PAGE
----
Practicing Prose – Jonathan Benton

fae-comboI’d like to write a fantasy novel inspired by music – I have an idea but it requires some developing. The challenge is translating something as abstract as music into words. There’s no point writing a novel about music without being able to hear music in the prose.


I love Beethoven. Some consider his Ninth Symphony the greatest piece of music ever written. The legendary composer introduced voices to the final movement of the Ninth because he’d taken the instruments as far as they could go in the first three movements. He needed something more. The soaring choral finale inspires even the most uninspired.


Beethoven’s Piano Concerto No. 5 provided me with a slightly more realistic test. The Emperor already has a story – I just needed to write my interpretation of the music. The following paragraph is that interpretation. The characters are simply ciphers used to hone my technique. Brad (POV) is a young man searching for something deeper in life. By chance he meets a brilliant, similarly-aged concert pianist called Michael. Michael invites Brad to the Sydney Opera House … This paragraph is an exercise in writing and isn’t likely to appear in the novel. Please forgive any looseness.


The grand piano shimmered black under the Concert Hall lights. Michael stepped on stage and moved towards the piano. He looked like a cat stalking a warm spot of sunlight. His black pants were pressed, his equally black shoes, polished. A silky blue shirt danced over his lean torso. He sat at the piano and flexed his long, slender fingers. Magic fingers.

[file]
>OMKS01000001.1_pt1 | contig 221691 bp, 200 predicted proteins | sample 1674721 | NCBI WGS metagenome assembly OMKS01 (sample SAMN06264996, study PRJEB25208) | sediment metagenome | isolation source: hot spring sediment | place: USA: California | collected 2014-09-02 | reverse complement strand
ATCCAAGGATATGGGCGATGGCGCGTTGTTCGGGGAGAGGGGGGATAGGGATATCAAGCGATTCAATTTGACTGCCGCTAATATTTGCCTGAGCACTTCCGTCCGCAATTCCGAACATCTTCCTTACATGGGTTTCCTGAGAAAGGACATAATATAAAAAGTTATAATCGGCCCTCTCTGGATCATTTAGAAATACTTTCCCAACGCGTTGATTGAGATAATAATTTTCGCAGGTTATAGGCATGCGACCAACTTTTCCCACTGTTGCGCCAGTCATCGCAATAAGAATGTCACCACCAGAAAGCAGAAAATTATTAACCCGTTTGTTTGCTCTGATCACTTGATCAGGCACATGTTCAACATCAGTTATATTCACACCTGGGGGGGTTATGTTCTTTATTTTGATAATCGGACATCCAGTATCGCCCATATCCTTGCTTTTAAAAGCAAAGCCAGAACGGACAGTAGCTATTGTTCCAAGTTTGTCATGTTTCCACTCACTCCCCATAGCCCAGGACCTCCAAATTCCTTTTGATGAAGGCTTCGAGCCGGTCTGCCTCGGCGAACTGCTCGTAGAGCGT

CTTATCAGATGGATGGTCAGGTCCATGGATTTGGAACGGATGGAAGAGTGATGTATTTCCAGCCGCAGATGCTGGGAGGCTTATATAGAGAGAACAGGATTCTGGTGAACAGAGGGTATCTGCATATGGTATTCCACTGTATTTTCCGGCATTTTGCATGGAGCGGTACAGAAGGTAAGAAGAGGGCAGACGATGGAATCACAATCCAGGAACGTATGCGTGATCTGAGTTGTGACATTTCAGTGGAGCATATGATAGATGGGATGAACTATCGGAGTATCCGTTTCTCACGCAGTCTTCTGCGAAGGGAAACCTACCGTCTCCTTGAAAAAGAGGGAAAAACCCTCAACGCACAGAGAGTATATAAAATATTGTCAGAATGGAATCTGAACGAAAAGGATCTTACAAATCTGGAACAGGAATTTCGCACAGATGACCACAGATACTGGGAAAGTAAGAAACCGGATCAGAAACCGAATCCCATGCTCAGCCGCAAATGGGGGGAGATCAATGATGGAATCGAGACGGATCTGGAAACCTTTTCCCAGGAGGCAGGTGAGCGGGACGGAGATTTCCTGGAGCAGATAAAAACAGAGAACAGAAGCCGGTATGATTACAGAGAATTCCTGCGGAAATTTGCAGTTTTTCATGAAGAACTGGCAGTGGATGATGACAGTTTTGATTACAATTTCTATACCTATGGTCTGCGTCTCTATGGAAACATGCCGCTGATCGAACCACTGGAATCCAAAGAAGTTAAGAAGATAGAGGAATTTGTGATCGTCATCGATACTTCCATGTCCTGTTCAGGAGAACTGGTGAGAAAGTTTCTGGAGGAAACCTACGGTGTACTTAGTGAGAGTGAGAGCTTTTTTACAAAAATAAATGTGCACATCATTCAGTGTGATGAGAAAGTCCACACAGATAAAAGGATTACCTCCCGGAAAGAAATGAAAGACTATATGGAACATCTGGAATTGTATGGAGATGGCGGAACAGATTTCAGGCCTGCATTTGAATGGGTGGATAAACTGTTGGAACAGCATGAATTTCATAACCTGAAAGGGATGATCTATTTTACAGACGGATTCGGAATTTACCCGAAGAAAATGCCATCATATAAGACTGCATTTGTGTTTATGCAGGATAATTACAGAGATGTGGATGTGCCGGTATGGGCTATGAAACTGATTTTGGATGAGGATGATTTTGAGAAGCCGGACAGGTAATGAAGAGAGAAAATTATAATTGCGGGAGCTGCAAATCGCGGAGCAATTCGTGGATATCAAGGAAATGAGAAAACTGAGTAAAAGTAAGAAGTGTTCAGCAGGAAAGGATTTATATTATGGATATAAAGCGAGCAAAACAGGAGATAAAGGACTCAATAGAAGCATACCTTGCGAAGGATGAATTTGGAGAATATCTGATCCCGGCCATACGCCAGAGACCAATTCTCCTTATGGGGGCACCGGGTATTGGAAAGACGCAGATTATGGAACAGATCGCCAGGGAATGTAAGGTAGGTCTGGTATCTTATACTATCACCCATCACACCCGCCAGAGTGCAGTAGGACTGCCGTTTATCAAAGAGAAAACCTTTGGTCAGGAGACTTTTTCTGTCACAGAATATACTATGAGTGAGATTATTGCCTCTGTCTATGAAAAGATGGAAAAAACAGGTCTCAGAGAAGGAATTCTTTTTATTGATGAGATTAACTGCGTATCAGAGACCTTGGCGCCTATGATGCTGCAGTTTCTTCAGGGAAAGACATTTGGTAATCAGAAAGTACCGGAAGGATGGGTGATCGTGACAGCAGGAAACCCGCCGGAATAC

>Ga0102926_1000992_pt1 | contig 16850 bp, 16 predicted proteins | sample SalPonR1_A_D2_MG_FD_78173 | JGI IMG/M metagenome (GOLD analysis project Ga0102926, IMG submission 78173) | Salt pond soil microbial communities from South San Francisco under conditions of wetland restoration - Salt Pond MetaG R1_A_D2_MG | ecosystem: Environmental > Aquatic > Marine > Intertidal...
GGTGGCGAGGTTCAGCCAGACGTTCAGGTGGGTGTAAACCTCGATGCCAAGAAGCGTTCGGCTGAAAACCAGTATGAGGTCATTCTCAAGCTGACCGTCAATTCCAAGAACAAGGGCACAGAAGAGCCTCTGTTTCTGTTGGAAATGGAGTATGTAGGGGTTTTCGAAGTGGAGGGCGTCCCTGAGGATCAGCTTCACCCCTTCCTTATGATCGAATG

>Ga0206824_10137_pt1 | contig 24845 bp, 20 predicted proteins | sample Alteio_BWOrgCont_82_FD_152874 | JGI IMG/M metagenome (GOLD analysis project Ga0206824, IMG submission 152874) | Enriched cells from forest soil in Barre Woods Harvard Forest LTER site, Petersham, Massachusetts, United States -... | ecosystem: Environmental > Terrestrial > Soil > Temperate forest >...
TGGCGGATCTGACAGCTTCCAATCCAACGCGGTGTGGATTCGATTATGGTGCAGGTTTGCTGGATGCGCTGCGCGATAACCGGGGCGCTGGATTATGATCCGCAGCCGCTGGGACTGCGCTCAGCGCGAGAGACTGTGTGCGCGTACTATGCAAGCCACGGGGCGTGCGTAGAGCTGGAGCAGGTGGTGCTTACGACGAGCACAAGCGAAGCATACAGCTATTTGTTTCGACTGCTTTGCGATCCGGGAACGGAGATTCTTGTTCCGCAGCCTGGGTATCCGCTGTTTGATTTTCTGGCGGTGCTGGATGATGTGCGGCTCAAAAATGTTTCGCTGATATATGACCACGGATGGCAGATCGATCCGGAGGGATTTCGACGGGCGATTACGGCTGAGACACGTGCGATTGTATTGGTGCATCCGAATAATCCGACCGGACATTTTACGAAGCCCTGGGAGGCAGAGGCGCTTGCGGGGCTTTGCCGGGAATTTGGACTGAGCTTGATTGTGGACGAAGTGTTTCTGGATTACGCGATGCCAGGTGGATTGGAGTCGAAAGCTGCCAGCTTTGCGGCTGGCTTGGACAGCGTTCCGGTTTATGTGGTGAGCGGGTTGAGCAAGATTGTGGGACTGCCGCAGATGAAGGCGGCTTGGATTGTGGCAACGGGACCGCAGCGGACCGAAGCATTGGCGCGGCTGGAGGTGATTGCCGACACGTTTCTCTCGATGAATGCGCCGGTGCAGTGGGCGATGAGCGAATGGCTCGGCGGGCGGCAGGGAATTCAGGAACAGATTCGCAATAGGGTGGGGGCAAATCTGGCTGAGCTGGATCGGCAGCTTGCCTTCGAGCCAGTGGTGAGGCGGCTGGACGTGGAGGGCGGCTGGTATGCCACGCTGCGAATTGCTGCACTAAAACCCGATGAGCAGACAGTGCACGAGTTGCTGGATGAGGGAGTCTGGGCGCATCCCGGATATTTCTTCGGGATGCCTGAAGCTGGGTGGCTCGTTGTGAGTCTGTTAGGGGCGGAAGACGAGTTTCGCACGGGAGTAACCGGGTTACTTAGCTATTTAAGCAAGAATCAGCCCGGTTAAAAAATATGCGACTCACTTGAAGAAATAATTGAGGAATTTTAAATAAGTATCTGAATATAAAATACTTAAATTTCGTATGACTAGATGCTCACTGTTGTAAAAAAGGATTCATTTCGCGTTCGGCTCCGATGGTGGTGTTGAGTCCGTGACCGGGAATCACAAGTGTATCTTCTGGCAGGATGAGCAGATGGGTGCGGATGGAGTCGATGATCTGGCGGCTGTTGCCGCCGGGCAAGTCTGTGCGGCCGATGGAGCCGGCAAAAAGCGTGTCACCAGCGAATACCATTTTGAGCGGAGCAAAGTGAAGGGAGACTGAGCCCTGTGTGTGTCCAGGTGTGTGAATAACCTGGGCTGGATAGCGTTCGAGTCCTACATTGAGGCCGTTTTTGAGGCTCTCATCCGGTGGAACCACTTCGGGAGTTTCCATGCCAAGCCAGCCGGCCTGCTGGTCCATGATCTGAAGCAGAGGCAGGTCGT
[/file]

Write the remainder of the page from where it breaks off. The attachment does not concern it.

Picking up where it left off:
The conductor nodded at Michael.

The hall quietened; a vacuum of anticipation.

Like a wizard with a wand, the conductor cut the air with his baton, and the orchestra roared three mighty chords. Between each chord, Michael’s fingers rippled over the piano keys, impossibly fast, a hummingbird’s wings, and Brad was sucked into the story of The Emperor.

The piano dominated the composition like Napoleon dominated Europe. Trumpets marched inside the music and horns blared triumphantly. Gradually the fanfare faded and the piano took control. A gentle, weeping melody became a thundering waterfall of notes. Brad’s heart pounded like a kettle drum. Music forced its way into his pores. He was alive!

The first movement ended. It was time to search one’s soul in the second movement. The battle was over. Lives had been lost. Victory had come at a cost. A drum beat quietly, in memory of the battle, and drew the audience into the coda. A final victorious flurry of notes ended the story of The Emperor.

Copyright @ Jonathan K Benton 2013

Leave a Reply

Your email address will not be published. Required fields are marked *